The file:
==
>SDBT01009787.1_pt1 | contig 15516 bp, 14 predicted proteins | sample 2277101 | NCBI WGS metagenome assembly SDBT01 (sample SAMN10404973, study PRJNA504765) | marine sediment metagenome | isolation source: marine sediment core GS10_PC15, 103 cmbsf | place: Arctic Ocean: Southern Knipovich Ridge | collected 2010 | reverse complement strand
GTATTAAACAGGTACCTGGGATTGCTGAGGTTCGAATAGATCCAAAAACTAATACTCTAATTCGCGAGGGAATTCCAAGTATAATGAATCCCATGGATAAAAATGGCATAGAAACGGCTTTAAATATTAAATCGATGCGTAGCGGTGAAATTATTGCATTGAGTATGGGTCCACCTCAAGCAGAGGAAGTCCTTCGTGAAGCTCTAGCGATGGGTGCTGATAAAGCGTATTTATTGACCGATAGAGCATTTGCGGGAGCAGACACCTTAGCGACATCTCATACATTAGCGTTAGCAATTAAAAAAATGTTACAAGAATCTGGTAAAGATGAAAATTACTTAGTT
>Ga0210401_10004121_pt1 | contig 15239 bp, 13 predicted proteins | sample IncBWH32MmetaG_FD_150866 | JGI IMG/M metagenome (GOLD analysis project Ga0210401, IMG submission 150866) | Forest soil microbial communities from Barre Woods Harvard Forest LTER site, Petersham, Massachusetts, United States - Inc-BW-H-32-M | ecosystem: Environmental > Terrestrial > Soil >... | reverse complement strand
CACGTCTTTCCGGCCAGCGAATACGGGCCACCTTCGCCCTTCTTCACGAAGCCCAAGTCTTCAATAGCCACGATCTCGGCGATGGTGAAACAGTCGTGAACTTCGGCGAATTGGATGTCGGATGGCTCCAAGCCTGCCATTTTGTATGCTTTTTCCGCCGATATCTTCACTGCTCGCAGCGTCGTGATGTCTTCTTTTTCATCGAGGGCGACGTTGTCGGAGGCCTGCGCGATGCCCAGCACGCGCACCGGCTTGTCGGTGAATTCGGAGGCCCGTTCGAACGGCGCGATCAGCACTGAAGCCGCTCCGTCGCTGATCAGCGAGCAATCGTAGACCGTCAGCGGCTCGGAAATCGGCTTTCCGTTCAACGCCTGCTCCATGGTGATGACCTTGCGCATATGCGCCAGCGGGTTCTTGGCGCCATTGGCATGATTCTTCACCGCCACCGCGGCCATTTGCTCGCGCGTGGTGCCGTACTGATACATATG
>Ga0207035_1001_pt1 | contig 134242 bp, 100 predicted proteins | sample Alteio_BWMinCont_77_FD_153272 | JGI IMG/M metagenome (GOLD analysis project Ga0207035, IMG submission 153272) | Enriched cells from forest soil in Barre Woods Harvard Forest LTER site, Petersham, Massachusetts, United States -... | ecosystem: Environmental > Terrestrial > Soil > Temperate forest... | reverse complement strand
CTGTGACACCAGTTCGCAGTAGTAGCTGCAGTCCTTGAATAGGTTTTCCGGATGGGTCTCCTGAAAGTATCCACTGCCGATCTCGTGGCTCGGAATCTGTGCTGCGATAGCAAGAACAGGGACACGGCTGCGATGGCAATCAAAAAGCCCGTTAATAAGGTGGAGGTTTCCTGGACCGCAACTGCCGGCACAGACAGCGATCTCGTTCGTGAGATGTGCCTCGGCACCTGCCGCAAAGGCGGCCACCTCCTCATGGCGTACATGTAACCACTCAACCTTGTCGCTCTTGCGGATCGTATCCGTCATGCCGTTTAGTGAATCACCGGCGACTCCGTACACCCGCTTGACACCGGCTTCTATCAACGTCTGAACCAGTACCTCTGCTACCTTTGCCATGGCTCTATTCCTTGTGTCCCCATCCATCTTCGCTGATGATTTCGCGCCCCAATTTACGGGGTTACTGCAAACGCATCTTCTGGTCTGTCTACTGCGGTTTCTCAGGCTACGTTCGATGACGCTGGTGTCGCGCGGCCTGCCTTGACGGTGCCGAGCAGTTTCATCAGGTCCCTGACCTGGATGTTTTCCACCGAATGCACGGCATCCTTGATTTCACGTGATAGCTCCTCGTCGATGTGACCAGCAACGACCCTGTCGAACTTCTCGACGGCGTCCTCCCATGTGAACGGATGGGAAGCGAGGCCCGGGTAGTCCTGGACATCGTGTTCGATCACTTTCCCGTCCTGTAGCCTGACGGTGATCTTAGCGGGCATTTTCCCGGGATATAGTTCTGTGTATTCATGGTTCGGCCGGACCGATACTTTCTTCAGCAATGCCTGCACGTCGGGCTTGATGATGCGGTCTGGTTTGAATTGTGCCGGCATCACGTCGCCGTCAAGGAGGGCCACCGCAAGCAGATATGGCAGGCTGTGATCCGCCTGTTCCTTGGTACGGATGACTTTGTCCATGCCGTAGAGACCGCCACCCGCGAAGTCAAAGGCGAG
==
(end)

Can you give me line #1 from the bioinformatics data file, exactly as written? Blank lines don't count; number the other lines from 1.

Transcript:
>SDBT01009787.1_pt1 | contig 15516 bp, 14 predicted proteins | sample 2277101 | NCBI WGS metagenome assembly SDBT01 (sample SAMN10404973, study PRJNA504765) | marine sediment metagenome | isolation source: marine sediment core GS10_PC15, 103 cmbsf | place: Arctic Ocean: Southern Knipovich Ridge | collected 2010 | reverse complement strand